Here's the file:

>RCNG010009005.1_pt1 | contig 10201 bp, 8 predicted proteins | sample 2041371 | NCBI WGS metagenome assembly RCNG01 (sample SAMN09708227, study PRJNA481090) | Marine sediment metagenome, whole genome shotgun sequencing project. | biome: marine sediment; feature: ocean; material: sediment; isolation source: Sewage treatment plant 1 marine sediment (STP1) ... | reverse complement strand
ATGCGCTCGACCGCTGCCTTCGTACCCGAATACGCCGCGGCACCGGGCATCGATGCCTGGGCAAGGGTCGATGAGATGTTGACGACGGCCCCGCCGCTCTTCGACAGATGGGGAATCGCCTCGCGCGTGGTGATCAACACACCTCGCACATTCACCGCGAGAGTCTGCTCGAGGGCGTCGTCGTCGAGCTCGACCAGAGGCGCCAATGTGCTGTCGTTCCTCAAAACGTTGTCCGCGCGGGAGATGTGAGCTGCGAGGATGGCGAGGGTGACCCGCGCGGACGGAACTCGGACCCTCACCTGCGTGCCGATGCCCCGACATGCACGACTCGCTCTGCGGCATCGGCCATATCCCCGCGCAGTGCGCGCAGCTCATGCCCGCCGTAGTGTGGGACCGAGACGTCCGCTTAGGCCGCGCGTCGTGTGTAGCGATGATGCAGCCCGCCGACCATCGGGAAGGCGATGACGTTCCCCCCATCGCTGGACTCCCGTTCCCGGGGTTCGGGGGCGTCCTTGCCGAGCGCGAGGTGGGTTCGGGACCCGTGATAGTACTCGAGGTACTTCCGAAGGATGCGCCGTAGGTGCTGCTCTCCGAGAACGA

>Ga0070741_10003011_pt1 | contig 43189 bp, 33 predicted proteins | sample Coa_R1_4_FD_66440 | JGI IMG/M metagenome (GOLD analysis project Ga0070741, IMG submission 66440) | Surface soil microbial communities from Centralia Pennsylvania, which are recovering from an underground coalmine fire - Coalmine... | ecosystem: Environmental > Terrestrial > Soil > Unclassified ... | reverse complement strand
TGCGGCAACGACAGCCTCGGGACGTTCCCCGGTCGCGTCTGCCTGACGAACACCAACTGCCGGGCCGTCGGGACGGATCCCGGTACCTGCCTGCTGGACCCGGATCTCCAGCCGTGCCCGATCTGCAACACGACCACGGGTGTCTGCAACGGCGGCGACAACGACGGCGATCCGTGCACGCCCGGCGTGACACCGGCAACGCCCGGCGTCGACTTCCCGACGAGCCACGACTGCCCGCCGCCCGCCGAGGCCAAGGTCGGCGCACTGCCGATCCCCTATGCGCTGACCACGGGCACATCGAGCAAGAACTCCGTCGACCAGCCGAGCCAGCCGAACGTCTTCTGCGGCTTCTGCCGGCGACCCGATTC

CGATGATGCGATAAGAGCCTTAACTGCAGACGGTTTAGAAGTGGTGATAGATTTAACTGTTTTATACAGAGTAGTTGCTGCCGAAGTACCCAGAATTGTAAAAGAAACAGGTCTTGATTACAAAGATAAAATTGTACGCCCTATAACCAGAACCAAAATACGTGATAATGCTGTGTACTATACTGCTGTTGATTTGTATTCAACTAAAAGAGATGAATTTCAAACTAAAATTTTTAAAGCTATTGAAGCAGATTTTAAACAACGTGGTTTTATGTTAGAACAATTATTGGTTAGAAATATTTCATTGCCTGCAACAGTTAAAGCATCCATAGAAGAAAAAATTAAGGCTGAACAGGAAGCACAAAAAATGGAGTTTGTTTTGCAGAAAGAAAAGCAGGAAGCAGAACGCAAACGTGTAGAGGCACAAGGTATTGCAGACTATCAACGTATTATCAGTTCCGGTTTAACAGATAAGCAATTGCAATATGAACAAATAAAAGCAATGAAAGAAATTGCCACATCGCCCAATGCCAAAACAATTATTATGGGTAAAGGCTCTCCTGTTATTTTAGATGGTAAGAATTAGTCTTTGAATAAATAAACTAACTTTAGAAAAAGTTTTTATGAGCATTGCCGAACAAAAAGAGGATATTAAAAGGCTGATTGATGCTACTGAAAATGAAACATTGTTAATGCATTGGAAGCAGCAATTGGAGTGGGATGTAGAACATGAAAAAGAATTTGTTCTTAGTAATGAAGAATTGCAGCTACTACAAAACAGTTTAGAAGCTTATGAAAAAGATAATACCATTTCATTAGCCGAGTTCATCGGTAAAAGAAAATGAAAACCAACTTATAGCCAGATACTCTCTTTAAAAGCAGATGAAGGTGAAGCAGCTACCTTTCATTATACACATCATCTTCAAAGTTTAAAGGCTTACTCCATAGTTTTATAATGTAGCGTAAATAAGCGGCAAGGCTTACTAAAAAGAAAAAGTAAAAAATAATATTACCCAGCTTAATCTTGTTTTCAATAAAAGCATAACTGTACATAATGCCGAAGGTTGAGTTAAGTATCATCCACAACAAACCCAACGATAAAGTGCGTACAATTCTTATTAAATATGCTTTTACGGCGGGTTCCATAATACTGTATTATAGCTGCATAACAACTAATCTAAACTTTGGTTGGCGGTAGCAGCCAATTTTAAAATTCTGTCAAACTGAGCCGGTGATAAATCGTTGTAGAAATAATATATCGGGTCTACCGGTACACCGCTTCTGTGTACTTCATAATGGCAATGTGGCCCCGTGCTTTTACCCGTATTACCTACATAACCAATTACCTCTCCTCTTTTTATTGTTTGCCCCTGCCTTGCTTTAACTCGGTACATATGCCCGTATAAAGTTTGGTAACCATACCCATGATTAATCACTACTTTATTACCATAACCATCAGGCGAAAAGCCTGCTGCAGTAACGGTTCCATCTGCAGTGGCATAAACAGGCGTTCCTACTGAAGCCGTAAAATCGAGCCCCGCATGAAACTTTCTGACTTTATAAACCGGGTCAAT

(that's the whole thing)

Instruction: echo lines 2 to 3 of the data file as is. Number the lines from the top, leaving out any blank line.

ATGCGCTCGACCGCTGCCTTCGTACCCGAATACGCCGCGGCACCGGGCATCGATGCCTGGGCAAGGGTCGATGAGATGTTGACGACGGCCCCGCCGCTCTTCGACAGATGGGGAATCGCCTCGCGCGTGGTGATCAACACACCTCGCACATTCACCGCGAGAGTCTGCTCGAGGGCGTCGTCGTCGAGCTCGACCAGAGGCGCCAATGTGCTGTCGTTCCTCAAAACGTTGTCCGCGCGGGAGATGTGAGCTGCGAGGATGGCGAGGGTGACCCGCGCGGACGGAACTCGGACCCTCACCTGCGTGCCGATGCCCCGACATGCACGACTCGCTCTGCGGCATCGGCCATATCCCCGCGCAGTGCGCGCAGCTCATGCCCGCCGTAGTGTGGGACCGAGACGTCCGCTTAGGCCGCGCGTCGTGTGTAGCGATGATGCAGCCCGCCGACCATCGGGAAGGCGATGACGTTCCCCCCATCGCTGGACTCCCGTTCCCGGGGTTCGGGGGCGTCCTTGCCGAGCGCGAGGTGGGTTCGGGACCCGTGATAGTACTCGAGGTACTTCCGAAGGATGCGCCGTAGGTGCTGCTCTCCGAGAACGA

>Ga0070741_10003011_pt1 | contig 43189 bp, 33 predicted proteins | sample Coa_R1_4_FD_66440 | JGI IMG/M metagenome (GOLD analysis project Ga0070741, IMG submission 66440) | Surface soil microbial communities from Centralia Pennsylvania, which are recovering from an underground coalmine fire - Coalmine... | ecosystem: Environmental > Terrestrial > Soil > Unclassified ... | reverse complement strand